Survey: Most farmers yet to receive subsidised fertiliser

Written by on 4 April 2023

More than 70 per cent of farmers are yet to benefit from government-subsidised fertilisers, a Central Bank of Kenya (CBK) survey reveals.

At the same time, a section of growers who declined to register to benefit from the government-sponsored fertiliser complains of a supply of low quality which if true might be a big setback to food production and soil fertility. 

A CBK Agriculture Study of March states that only 29 per cent of farmers had received the subsidised fertilisers by early March compared to 20 per cent who received them in early November 2022.

“Farmers yet to receive the subsidised fertiliser cited a lag between the date of receipt of the notification and redemption of the voucher. Some of those not registered cited poor quality of the fertiliser, limited stocks, delayed delivery and lack of money,” the report adds.

In November 2022 the number of farmers who had not accessed the subsidised fertiliser stood at 80 per cent, decreased to 50 per cent in January 2023 and then increased to 71 per cent by early March. 

The government launched distribution and sale of subsidised fertiliser at Sh3,500 for a 50kg bag immediately after assuming power in September 2022. 

Food production

In order to benefit, farmers had to register with the government.  In most counties, farmers are yet to receive the fertiliser almost three weeks after the onset of the ongoing long rains, a situation feared might affect food production.

Agriculture ministry has been carrying out awareness campaigns to educate farmers on the importance of registering in order to benefit from the subsidised fertiliser among other farm inputs.  

Recently while inspecting the fertiliser in Narok, Bomet and Nakuru counties Agriculture Cabinet Secretary Mithika Linturi urged farmers across the country to register in the ongoing exercise so as to benefit from the government subsidised manure. 

However, Linturi agreed that the process of issuance of the fertiliser has been facing challenges, for example, failure by his ministry to currently capture farmers’ details during the registration process which has resulted in many applicants not receiving messages to collect their subsidised fertiliser.  “That anomaly has caused confusion in the ongoing exercise,” he said recently during a media interview in Eldoret.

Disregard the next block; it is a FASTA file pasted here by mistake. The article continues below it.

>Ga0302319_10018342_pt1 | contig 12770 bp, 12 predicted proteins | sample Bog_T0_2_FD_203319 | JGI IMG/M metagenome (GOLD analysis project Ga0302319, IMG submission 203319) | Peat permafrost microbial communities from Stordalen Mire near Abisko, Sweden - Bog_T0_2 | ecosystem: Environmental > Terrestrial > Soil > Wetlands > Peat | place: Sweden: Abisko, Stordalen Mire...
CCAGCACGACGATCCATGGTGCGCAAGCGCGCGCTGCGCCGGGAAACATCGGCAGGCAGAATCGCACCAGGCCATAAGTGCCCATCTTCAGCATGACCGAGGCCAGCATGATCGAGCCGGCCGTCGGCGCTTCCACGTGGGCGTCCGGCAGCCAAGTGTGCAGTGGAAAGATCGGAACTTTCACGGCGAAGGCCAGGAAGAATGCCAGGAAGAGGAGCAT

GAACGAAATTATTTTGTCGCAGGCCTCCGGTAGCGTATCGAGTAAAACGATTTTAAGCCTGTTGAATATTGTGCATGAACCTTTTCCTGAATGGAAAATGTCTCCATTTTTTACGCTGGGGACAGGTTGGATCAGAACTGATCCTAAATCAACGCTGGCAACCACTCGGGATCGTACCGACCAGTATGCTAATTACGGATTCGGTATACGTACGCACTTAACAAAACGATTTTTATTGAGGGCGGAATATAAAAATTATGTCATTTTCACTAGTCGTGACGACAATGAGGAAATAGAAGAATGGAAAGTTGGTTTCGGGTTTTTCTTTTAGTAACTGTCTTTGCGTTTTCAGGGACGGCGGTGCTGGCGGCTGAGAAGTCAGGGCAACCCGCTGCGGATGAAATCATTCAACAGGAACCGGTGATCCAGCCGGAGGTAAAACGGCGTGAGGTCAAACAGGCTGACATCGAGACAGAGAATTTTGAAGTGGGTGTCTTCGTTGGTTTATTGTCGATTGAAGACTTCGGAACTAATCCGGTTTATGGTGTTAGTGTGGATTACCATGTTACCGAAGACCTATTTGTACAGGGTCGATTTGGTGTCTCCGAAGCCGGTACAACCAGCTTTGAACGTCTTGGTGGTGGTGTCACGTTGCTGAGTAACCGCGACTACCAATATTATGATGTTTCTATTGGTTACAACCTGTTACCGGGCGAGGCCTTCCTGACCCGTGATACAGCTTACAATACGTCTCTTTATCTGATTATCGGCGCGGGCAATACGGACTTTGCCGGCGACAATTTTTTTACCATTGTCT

However, the respondents indicated that the registration and distribution of the subsidised fertiliser had improved significantly since the notifications on the registration and availability of the subsidised fertiliser are sent via cell phones.

Access to the subsidised fertiliser is further expected to rise since the distribution is still ongoing.  The report noted that despite the huge potential benefits associated with the optimal combination of farm inputs, access to farm inputs remains elusive to most farmers.

The sampled farmers cited high cost of seeds and fertiliser, lack of finances, limited knowledge of inputs, lack of extension officers and poor fertilizer seeds variety as the main challenges constraining access to farm inputs.

According to the CBK study, concerns about the effectiveness of some pesticides, fertilisers and seeds were raised by farmers who argued that in some instances they have received substandard inputs which leave them with huge losses at the end of the harvest season.

“To mitigate against this, some farmers resort to use of informal inputs such as charcoal dust to decrease acidity in soils. Respondents indicated that uptake of farm inputs could be revamped through improvement of the government’s agricultural input subsidy schemes such as the recent one on fertiliser,” stated the report.

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